“Why should we join a peony society?” (this one, or any other), you might ask yourself. After all, you can simply grow them in your garden and enjoy them yourself. Well, a society has the benefit of bringing like-minded people together. Most societies (or their members) organise events where you can meet other members, visit member gardens, show your peony blooms and so on… These events just increase the pleasure that peonies will already give you, call it ‘Green Prozac’ if you like.


To illustrate how much nicer it is to share your peony experiences, I’ve copied this nice post from Bill Seidl, American peony addict…1
Sunday, Sep. 23, was an eventful day in my garden, the kind I’d describe in a garden diary — if I kept one, which I wish I had all these years.  I knew all week long that Nate Bremer (Reedsville) was coming to dig peonies.  On Sunday morning Peony Addict  Theresa (Iron Ridge) phoned and said she was coming up with Tony, her significant other, to collect htp (hybrid t.p.) seeds.  Shortly thereafter, Dennis Ledvina  (Green Bay) called to say he was going to drop by to collect magnolia seed that his friend Tom had hybridized in spring.

Nate arrived first, followed soon by Theresa and Tony.  Then Kris Casey dropped by, having been informed earlier by Nate of his plans. After awhile, both Dennis and Tom arrived.  They had stopped at my residence first to collect magnolia seeds there, then came out to the garden (2 miles from my home) to collect more seeds there.   They were introduced to Nate, who they had never met personally but knew of each other’s specialized garden interests.


I wanted to take a group picture with my digital camera which, altho quite new, already proved to have depleted batteries.  I couldn’t find my film camera, and no one else had brought theirs.  So there are no photos to refresh memories of the day.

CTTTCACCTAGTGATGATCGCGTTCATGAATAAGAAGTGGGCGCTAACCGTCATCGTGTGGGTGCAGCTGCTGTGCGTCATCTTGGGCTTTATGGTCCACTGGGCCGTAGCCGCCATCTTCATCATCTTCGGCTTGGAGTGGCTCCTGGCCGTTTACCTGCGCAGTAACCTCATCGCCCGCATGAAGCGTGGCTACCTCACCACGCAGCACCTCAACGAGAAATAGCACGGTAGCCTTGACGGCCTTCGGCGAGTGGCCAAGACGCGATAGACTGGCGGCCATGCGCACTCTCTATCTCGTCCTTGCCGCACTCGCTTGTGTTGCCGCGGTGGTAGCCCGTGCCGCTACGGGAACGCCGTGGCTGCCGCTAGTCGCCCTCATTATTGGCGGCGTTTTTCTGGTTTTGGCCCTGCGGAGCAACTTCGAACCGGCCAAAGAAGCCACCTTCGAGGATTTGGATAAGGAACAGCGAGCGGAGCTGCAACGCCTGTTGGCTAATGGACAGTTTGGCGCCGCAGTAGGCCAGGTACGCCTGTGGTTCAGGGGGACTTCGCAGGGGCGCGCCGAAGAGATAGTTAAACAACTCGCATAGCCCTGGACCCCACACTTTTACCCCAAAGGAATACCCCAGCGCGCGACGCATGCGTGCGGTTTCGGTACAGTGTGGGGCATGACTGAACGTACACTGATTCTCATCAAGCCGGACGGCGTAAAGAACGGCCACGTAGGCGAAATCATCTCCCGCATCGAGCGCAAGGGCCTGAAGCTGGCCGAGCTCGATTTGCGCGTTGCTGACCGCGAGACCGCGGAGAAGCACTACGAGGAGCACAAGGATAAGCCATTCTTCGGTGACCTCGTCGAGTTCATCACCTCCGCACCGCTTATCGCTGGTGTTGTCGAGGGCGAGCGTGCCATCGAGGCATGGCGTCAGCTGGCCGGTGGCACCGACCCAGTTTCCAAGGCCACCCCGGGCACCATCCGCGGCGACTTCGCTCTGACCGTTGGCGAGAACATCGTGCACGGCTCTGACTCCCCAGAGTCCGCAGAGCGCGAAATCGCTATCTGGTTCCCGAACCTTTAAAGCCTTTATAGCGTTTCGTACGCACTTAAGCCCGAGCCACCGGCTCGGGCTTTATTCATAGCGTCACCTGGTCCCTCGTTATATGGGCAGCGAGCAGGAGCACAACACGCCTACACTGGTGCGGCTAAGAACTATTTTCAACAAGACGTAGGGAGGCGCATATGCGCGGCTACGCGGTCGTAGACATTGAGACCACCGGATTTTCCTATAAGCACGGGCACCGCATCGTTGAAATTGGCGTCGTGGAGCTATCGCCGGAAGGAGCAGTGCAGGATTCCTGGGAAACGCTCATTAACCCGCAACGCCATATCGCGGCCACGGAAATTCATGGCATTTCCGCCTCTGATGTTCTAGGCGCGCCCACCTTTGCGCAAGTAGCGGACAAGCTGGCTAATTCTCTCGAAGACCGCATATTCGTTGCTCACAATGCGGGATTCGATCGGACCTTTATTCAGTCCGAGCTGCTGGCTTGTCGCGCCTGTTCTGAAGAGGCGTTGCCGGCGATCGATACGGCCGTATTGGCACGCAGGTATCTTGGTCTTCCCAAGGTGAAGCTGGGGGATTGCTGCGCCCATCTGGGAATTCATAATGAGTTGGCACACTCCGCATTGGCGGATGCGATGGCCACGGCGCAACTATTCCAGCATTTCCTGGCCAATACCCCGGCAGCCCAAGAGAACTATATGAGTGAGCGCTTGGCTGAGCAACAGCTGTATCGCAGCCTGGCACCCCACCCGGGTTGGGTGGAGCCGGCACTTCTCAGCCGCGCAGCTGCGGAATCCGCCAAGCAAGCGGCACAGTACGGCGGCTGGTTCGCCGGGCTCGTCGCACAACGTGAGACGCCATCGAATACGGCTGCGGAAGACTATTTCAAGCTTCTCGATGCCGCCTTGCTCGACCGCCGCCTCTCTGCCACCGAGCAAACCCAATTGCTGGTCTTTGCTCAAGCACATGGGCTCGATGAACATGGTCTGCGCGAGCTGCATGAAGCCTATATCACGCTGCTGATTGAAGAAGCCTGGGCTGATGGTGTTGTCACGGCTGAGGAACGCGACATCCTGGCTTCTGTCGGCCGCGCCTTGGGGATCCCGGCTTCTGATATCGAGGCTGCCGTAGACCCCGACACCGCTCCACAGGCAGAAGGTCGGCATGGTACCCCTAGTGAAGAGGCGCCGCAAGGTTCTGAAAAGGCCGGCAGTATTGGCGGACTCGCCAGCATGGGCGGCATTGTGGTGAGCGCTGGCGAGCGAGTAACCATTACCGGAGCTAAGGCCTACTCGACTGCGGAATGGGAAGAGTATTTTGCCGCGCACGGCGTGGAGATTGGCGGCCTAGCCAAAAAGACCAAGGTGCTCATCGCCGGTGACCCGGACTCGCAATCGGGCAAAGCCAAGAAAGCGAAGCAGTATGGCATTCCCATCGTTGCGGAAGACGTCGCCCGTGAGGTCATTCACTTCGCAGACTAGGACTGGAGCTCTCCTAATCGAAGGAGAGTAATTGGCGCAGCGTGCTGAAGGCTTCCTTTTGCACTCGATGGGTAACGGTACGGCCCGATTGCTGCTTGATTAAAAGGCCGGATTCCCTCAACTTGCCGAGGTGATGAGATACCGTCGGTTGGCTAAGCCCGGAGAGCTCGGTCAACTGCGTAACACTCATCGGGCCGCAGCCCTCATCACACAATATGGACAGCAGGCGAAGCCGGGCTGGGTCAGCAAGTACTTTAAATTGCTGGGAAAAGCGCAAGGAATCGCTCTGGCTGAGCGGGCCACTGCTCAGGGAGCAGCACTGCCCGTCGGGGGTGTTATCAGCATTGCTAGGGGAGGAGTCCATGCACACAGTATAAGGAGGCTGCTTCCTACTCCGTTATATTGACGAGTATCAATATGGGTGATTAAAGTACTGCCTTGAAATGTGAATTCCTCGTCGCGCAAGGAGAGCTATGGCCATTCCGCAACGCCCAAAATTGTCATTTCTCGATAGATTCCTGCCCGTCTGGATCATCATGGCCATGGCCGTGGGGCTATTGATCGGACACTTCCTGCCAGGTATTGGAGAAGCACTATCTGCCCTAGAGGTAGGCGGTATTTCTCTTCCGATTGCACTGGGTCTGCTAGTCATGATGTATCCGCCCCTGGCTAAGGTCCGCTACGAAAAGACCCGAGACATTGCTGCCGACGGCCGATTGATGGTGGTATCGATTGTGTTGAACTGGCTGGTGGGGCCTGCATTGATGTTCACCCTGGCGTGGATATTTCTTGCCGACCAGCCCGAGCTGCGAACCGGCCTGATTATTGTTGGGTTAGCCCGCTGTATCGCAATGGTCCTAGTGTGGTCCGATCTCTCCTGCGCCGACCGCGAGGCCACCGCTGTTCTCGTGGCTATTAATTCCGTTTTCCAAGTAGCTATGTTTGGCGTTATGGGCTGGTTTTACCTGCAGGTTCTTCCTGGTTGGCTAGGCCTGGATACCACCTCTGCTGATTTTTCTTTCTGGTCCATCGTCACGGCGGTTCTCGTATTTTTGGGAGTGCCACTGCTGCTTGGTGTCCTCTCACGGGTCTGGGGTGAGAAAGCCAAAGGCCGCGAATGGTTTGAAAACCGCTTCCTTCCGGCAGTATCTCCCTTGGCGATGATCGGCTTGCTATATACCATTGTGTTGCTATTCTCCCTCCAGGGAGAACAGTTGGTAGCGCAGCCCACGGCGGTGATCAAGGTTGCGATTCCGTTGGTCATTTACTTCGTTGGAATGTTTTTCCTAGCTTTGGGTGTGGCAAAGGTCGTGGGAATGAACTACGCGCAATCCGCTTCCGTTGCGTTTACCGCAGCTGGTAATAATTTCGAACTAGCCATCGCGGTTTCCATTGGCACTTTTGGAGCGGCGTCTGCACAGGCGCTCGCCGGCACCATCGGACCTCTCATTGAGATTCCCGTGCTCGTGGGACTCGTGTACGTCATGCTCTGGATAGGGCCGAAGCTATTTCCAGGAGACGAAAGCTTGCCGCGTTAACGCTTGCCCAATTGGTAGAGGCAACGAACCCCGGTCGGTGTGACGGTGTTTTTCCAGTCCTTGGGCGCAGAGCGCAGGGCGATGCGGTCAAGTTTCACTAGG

Kris didn’t stay long.  Family acivities demanded her attention.  Before she left she said she wanted to buy a division of a plant that I had in the garden.  I thought it would be some rare daylily or peony cultivar.  Instead it was some sedum species.  I’m not sure of the name but it looks like it would be one parent of the hybrid Autumn Joy and similar cultivars.  It’s a bright pink, attractive to bees and butterflies, and sets viable seeds in abundance.


She also related a mystifying story concerning a neighbor man. In a state of depression he took his own life, leaving behind a wife and three young children.  Sometime before that he had promised Will, Kris’s husband, that he would help him cut down a large willow tree on their property. One the day of his funeral, the tree came crashing down. There was no storm, no rain, no wind. It fell between other plants, causing no harm to them, as if aimed to avoid damage. Coincidence? A supernatural event?Of peony interest, Nate mentioned that he harvested and planted a seed from Bartzella.  It was firm and a sinker in water.  Theresa was especially excited by this as she has frequently pollinated Bartzella and never found a trace of a seed.  Nate said he had not made any deliberate pollinations.    He also said he had purchased ‘Millennium’  earlier, a Roger Anderson origination.  Theresa said she had seen this in Roger’s garden and admired what she saw.